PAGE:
This coaching change did not make headlines, but Jay Norvell left Nevada on Monday for Colorado State for some odd reason. The Wolf Pack opened as 6.5-point favorites before the Norvell news, and even worse are the rumors that star quarterback Carson Strong is considering opting out of the bowl to prepare for the NFL draft. Norvell’s absence could be overcome, but Strong is worth at least six points to the spread.
With this game in Detroit, all signs are pointing to Western Michigan going off as the favorite. The Broncos, who upset ACC champion Pittsburgh in September, boast an explosive offense led by quarterback Kaleb Eleby.
Nevada is in a negative situation, and Fresno State of the Mountain West might be facing even more difficult preparations for UTEP in the New Mexico Bowl on Dec. 18. The Bulldogs lost coach Kalen DeBoer to Washington, and quarterback Jake Haener is transferring. In many bowls, statistical analysis takes a back seat to situational handicapping.
ALAMO BOWL, Dec. 29
Oklahoma (-4) over Oregon:
Three days after Utah blew out the Ducks in the Pac-12 title game, the Hurricanes swept in and took away coach Mario Cristobal, who’s leaving Oregon for Miami. How many players will follow Cristobal out the door? Defensive end Kayvon Thibodeaux declared for the NFL draft, in which he could be the No. 1 pick, and is not playing in San Antonio.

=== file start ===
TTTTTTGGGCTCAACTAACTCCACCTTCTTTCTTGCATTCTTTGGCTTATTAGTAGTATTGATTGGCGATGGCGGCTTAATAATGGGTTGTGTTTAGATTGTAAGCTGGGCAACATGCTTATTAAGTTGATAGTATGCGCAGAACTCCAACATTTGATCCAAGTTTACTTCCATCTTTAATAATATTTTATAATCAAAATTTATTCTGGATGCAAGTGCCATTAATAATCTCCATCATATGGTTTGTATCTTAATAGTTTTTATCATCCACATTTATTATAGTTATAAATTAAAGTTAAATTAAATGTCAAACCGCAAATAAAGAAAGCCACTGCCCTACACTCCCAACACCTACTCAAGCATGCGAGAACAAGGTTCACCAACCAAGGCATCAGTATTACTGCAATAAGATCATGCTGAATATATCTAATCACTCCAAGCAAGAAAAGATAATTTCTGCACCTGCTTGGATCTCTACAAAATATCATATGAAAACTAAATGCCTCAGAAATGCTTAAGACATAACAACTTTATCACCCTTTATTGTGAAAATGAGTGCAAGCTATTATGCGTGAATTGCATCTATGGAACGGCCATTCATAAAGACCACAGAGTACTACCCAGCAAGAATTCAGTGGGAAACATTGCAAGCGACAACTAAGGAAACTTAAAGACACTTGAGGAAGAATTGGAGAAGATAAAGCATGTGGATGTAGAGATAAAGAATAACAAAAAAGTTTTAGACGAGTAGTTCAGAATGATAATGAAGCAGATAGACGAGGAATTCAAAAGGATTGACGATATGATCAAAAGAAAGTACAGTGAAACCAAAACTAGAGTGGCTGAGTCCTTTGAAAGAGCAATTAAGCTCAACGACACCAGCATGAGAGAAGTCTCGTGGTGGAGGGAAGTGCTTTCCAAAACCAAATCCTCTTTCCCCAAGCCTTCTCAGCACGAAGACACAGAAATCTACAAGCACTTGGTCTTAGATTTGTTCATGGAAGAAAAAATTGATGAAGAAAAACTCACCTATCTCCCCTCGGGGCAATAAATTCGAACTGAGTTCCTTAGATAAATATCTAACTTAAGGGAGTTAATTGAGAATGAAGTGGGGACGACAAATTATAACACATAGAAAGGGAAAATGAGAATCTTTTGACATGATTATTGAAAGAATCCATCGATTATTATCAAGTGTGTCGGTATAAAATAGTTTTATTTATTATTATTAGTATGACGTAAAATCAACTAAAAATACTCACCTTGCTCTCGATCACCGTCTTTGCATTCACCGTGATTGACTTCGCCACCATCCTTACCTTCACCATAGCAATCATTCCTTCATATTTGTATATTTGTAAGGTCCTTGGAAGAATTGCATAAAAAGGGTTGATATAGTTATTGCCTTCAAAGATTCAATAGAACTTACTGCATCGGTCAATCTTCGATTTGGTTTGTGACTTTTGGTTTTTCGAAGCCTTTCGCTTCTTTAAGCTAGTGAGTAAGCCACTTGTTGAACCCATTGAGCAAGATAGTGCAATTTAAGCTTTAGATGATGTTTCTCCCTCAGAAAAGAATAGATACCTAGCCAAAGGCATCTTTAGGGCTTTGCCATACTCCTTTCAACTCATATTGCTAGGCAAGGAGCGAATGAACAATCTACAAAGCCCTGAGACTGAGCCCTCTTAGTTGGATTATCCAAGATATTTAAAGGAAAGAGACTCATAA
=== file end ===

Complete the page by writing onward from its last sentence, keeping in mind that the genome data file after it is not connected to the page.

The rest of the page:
“Bowl games are historically a different type of handicap due to their uniqueness,” said handicapper Paul Stone, a VSiN contributor. “There are a number of games featuring coaching changes where one of the teams has an interim head coach and fewer assistants.”
A similarly problematic situation faces the Sooners after coach Lincoln Riley left for USC. However, Oklahoma is in a more stable spot due to Bob Stoops returning from retirement to coach the bowl and Brent Venables, who was Clemson’s defensive coordinator, being named the next coach. Stoops is not coming back to lose this game to a lame-Duck team, so to speak.
MUSIC CITY BOWL, Dec. 30
Tennessee (-3) over Purdue:
The Boilermakers’ top two players, defensive end George Karlaftis and wide receiver David Bell, declared for the draft and are not expected to play. Purdue won eight games behind a hot quarterback, Aidan O’Connell, but Bell was the Big Ten’s top receiver. The edge goes to first-year coach Josh Heupel and his Volunteers in Nashville.
Stone, who bet Tennessee at pick-’em Sunday, said, “I like what Heupel has done this season and think the Volunteers may win in their home state even if Purdue has its full complement of players.”
FIESTA BOWL, Jan. 1
Notre Dame (-2) over Oklahoma State:
Brian Kelly stunned everyone by taking the big money and running for the LSU job before quickly developing a Cajun accent. Marcus Freeman, promoted from defensive coordinator, was introduced Monday as the head coach. Freeman is a motivator who will have the Fighting Irish (11-1) excited to play on New Year’s Day.
It’s difficult to predict how the Cowboys will rebound after getting upset by Baylor in the Big 12 title game, which was not one of coach Mike Gundy’s career highlights. Oklahoma State’s offense is inconsistent, and Gundy’s team figures to be emotionally flat against a fired-up opponent.